Discourse: Focusing On A Singular Topic

One of the things that attract me to Google+ as a social network is that there are not limits to the length of comments. This means you can fully express yourself without worry, such as the worry you get when working on a platform like Twitter. On Google+ people use paragraphs, that is how much reading you do on the platform. It's great!

The question is though: is it good? The answer is: probably not. 

I used to write extremely long responses on Google+ because I felt like I wanted to cover all the facets of a particular topic or respond to everything someone else says, but after doing this for a long time I started realising that there is a better way, mostly by observing people doing it in a better way that made me feel silly for my long essays. 

The key is to remain focused on one topic. If the topic was "Gummi bears cause cancer" the best approach would be to focus on the one issue that you feel is strongest in support of your position or that you feel is most important in the matter. Let's suppose that you disagree with the proposition for various reasons. There is no need to list every single one. Just list one: for example:
"It has not been demonstrated that Gummi bears cause cancer because the patients in the trial were already more prone to cancer than the general population due to their family histories"
It's a single point, and it can be discussed in length and in detail. If I had listed 5 points, with that point being one of the points, everyone else in the discussion who disagrees would have to address each one in order to change my mind. Pick a single point and discuss it at length. Nobody has the time or patience to wade through endless paragraphs addressing multiple points. If one person can introduce multiple points so can others. You can end up with a discussion that goes nowhere fast. Let's suppose you post:
"5 reasons why x is true
x.1
x.2
x.3
x.4
x.5
"
Someone might respond with 
"5 reasons why x.1 is false
x.1.1
x.1.2
x.1.3
x.1.4
x.1.5
"
The topics of the discussion can increase and, probably worst of all, the person who disagrees will choose the weakest point to address, and not the one you would have rather discussed.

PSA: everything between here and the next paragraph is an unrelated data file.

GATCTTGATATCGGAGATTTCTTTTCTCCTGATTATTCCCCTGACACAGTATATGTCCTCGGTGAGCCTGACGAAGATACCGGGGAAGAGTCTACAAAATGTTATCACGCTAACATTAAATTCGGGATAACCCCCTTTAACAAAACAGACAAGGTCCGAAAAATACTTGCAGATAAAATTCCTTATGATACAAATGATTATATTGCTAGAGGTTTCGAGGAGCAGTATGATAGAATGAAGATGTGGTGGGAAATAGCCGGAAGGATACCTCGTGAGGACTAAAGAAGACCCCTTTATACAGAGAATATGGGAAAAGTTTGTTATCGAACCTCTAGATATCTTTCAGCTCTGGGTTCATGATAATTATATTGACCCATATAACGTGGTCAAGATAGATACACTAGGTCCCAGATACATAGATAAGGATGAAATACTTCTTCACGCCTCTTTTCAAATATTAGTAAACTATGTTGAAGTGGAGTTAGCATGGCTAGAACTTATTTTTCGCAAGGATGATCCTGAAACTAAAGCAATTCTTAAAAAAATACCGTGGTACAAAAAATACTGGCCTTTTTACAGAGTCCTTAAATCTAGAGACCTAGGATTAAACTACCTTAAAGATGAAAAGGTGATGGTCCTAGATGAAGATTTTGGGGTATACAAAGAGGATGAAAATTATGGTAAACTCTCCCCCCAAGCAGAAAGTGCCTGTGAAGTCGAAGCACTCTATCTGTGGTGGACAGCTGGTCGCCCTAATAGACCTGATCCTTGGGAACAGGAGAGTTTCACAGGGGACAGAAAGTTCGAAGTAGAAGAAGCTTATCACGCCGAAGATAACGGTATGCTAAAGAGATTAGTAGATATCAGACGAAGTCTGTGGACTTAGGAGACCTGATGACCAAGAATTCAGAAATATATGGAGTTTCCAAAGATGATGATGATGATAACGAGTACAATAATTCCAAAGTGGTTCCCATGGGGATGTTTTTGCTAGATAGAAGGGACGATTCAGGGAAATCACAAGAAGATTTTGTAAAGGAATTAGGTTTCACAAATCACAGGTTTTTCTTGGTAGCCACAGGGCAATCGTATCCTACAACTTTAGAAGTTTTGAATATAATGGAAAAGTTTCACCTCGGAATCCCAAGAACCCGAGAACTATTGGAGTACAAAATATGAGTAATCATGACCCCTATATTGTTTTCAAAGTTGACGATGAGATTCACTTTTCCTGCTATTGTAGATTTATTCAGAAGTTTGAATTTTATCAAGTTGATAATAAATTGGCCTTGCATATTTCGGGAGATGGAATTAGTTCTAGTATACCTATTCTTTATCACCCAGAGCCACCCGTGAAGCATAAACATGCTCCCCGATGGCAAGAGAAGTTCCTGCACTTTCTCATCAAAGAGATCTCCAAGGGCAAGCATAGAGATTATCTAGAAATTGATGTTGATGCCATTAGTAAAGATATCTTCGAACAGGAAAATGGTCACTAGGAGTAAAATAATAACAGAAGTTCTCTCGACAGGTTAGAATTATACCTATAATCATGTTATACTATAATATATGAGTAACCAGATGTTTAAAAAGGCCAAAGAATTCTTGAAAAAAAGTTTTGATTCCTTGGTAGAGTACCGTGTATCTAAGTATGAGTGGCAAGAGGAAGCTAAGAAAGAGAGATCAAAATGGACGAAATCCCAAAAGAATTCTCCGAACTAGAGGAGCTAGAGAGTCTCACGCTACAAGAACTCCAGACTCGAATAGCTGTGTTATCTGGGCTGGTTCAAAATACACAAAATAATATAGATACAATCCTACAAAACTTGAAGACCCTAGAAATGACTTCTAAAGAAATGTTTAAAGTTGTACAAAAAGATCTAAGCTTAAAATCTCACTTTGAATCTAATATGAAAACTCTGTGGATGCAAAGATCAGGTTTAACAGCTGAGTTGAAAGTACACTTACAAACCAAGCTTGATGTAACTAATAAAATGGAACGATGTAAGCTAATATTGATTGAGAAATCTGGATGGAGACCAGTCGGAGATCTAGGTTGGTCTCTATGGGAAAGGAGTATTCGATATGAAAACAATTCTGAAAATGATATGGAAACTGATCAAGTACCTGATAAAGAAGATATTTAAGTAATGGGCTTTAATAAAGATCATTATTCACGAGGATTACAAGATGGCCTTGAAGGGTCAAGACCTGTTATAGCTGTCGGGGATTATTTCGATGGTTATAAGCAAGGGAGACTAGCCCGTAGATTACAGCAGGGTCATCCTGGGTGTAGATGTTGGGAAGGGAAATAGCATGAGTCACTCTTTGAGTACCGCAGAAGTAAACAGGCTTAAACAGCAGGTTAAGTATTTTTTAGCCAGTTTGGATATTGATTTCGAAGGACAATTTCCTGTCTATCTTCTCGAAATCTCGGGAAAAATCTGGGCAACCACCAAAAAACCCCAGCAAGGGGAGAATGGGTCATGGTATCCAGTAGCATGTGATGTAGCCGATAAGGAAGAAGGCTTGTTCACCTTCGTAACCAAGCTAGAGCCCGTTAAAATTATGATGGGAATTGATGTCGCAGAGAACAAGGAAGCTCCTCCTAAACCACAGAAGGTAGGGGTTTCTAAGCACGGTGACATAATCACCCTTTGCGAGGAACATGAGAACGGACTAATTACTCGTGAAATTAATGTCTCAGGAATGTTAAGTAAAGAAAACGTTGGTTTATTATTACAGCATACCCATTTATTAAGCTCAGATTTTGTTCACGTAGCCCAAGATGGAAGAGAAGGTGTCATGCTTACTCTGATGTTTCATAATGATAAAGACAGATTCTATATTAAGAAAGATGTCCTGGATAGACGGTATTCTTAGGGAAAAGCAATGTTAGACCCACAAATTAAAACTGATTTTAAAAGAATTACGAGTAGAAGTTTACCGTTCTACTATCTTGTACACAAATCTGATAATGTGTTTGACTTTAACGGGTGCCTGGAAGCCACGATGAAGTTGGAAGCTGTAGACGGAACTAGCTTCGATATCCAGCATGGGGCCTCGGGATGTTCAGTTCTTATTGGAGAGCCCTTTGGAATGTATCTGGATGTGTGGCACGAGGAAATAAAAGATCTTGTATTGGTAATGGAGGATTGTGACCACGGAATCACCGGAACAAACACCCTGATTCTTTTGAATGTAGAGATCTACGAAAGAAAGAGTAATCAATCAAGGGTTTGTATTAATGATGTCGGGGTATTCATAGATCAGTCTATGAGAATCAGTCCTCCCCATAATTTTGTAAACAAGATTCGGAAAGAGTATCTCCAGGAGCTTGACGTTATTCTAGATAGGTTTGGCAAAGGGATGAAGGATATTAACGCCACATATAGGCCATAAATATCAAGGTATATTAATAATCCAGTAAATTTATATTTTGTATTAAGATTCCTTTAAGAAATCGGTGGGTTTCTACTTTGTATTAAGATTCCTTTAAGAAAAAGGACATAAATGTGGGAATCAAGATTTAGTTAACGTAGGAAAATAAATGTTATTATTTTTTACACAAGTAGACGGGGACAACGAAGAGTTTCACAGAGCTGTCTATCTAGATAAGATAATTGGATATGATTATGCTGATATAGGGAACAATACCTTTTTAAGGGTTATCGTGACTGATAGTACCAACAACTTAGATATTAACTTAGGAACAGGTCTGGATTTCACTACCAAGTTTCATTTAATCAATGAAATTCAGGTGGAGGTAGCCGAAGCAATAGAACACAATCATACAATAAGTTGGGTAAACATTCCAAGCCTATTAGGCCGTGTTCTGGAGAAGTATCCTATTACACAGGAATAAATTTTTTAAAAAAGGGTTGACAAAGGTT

When discussions start to possess multiple concurrent topics it is therefore a good idea to refocus it. If someone lists numerous reasons for something, it helps to ask them which reason they want to discuss. For example:
"You have quite a few reasons there, can you pick one that you would prefer to discuss most so that we can discuss that one specifically."
You can also offer multiple items for discussion, and let someone else choose if you have no particular preference as to which aspects of a topic you want to discuss:
"Here are my reasons for thinking X is true. You can pick which one you would like to discuss in detail."
What you will find in these kinds of discussions is that you will have more time to think and research the points and questions someone raises, you will have more pointed and relevant answers (as opposed to canned ones), and you will feel less weighed down by the cognitive load of keeping up with multiple concurrent topics. Consequently you will also waste less time reading and be able to produce shorter responses, which means you will be able to keep up with a discussion if you just have a few minutes free here and there, as opposed to sitting down and consuming large amounts of information.

Most importantly, when people list multiple subtopics a shift in opinion on one can offer the kind of perspective they need to reconsider other points. Therefore discussing all the subtopics in a topic is not only  tedious, it can also be completely wasteful.
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